In any case, HUZZAH to you for yet another very clever, and very inventive replacement/upgrade for one of our stoves, in this case, the wonderful Optimus 81 Trapper!!! Take care, and God Bless!

    Every Good Wish,
    Mark

    P.S. Darn it!! Now I'll have to go down into the Hobbit Hole, and dig out the 81 Trapper we last used, just to "make sure" it had no fuel left inside it!! Also, I will check to see if the Safe-fill is bonded to the aluminum, as was yours! I'll report back here, after checking it out. We last used that stove at CASG #3, which was back in 2010!!! IF I left fuel in the Trapper tank, it's either evaporated out, or quite possibly, bonded my Safe-fill, like yours..... More, after I check this out.....
     
  12. orsoorso

    orsoorso Subscriber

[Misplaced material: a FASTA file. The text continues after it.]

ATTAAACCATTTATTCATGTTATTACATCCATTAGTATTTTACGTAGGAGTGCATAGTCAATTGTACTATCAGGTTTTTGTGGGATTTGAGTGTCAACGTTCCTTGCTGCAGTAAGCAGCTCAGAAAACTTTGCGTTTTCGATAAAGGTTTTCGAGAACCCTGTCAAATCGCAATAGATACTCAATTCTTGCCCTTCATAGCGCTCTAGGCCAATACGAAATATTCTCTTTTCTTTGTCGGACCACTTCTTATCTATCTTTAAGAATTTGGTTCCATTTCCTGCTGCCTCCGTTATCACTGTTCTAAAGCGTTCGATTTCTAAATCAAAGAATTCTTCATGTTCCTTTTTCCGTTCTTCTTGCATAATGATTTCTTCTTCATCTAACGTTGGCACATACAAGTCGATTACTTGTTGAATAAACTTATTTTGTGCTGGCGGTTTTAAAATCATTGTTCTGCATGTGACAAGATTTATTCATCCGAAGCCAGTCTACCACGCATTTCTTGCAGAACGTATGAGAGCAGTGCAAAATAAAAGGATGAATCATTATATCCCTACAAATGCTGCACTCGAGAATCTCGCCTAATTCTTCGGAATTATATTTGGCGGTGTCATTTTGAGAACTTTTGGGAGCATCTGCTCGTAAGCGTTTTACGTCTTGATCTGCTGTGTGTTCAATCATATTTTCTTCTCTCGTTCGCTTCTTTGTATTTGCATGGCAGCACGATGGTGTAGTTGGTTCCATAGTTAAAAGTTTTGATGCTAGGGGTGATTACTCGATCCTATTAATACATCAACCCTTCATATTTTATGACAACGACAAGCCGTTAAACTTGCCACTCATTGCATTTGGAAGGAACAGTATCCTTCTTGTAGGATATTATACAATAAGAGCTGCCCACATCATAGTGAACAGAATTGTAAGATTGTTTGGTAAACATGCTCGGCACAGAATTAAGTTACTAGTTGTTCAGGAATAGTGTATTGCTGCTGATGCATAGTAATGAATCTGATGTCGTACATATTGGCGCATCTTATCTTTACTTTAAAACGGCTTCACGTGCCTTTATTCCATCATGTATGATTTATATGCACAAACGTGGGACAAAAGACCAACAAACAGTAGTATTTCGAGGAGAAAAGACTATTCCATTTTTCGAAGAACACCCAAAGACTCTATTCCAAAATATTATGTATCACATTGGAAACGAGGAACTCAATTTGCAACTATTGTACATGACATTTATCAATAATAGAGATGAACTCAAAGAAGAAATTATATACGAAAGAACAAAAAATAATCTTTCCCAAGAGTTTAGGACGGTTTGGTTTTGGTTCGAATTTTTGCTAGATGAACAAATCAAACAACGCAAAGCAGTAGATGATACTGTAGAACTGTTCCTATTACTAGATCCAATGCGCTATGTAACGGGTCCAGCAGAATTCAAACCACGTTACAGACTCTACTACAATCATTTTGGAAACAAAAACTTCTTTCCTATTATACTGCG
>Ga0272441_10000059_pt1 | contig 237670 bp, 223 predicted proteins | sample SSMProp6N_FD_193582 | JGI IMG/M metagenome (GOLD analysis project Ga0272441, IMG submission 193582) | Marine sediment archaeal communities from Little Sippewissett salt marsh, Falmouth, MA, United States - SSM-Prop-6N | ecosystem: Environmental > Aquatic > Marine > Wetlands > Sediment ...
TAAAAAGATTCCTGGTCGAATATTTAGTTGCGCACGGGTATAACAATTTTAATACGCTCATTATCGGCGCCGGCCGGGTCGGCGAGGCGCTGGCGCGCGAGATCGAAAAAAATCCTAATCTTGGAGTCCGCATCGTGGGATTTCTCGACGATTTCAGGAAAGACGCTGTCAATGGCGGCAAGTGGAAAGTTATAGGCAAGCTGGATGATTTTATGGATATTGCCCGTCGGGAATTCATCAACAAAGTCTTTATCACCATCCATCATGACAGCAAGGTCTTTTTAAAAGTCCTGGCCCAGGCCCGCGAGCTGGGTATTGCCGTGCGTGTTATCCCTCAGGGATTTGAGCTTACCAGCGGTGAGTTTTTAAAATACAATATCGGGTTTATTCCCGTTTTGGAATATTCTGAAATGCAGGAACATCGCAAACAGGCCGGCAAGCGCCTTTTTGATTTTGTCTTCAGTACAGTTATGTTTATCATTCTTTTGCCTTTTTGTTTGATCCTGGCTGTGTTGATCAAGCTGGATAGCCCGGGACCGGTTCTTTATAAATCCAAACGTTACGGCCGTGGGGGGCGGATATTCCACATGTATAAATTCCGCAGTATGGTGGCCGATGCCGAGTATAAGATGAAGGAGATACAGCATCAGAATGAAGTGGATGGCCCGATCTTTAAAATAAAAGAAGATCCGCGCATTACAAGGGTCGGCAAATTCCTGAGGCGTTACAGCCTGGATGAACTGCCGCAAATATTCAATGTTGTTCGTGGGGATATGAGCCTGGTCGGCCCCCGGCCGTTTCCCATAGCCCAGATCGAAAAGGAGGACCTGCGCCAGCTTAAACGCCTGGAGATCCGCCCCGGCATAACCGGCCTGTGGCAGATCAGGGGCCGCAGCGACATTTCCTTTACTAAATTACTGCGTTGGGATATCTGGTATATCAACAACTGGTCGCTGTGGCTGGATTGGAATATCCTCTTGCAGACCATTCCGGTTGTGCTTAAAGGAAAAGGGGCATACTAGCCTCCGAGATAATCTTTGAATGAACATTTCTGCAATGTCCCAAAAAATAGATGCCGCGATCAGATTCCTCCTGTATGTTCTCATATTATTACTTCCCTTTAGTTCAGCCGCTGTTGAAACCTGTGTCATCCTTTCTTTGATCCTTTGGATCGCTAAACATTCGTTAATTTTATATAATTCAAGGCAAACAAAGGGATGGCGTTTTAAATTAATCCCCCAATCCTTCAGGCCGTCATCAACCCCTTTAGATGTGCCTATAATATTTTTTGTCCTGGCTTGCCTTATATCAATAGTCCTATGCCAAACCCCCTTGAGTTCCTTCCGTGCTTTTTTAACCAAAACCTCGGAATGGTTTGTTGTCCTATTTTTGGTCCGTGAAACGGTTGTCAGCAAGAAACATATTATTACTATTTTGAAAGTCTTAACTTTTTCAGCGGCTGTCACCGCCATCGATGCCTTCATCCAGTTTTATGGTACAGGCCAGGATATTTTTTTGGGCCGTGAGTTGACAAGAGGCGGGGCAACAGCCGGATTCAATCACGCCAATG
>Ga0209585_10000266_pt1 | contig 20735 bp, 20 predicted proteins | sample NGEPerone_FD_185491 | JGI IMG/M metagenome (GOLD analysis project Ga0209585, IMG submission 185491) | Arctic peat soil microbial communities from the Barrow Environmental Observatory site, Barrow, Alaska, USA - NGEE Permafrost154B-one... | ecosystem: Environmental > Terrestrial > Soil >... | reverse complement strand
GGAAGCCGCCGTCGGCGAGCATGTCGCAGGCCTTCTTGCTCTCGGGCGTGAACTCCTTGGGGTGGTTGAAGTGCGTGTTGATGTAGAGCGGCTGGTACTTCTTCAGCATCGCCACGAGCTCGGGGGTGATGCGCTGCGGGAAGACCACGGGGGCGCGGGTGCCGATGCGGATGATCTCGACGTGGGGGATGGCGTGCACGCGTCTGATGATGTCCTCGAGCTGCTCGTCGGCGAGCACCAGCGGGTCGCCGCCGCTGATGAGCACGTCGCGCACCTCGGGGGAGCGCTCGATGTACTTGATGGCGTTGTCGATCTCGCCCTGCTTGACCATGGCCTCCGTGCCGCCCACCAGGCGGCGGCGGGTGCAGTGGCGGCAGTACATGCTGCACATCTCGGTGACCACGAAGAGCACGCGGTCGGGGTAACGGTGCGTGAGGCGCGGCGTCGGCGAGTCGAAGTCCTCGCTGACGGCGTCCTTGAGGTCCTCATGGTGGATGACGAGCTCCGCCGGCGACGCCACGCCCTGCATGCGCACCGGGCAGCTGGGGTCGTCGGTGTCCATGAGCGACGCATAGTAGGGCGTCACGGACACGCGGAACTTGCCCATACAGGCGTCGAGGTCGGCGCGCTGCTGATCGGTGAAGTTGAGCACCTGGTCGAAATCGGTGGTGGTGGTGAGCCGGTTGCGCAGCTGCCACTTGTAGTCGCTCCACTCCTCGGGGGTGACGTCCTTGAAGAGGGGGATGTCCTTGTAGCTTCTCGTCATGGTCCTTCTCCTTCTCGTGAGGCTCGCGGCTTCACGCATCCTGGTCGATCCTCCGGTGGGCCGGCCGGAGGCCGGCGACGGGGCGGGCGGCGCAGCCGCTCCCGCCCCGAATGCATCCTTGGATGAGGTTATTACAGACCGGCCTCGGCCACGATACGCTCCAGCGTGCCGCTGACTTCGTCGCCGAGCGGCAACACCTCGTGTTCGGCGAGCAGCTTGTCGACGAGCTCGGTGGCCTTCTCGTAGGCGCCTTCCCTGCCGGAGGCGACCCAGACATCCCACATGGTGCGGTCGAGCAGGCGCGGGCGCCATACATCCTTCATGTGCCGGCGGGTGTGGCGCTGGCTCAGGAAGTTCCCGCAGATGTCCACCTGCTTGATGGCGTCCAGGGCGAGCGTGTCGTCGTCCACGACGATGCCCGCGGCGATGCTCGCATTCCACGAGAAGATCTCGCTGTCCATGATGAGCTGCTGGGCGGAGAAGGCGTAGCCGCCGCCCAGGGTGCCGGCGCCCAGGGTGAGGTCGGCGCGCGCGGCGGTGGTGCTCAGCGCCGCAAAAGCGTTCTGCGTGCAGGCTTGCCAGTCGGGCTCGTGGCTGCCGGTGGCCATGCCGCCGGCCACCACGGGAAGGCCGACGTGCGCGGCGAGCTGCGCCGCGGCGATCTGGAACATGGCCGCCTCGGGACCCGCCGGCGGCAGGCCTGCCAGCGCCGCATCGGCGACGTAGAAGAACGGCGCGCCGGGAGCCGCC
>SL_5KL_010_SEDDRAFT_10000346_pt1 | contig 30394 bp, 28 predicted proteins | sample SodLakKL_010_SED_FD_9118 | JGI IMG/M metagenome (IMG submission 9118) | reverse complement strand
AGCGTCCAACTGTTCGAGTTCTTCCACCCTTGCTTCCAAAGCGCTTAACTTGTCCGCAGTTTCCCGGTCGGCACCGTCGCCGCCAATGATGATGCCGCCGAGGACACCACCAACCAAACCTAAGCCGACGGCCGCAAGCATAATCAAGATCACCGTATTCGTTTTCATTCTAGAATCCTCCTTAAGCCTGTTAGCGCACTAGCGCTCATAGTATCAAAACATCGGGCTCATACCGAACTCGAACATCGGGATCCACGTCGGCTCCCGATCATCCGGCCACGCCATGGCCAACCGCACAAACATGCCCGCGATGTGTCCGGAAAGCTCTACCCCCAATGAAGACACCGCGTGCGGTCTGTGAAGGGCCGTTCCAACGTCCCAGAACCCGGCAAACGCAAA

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    Exactly Presscall, those groves (seen from outside) are, from inside (quite obviously) ridges, on top of which the absorbent rest.
    I attempted to upgrade the old model, fitting a threaded rivet on the side, close to the bottom, but it didn0t worked.
     
  13. presscall

    presscall United Kingdom SotM Winner SotY Winner Subscriber

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    @Doc Mark

    Hi Doc and thanks for the feedback! On the matter of making up parts for sale, it's not something I've got around to doing - like you, too much to do, too little time and keeping someone waiting at my pace on a commercial footing isn't something I could tolerate, even if they could. That said, when time permits I've been known to make something up for a stove chum as a gift, so keep an eye on the mail, hopefully this side of Christmas.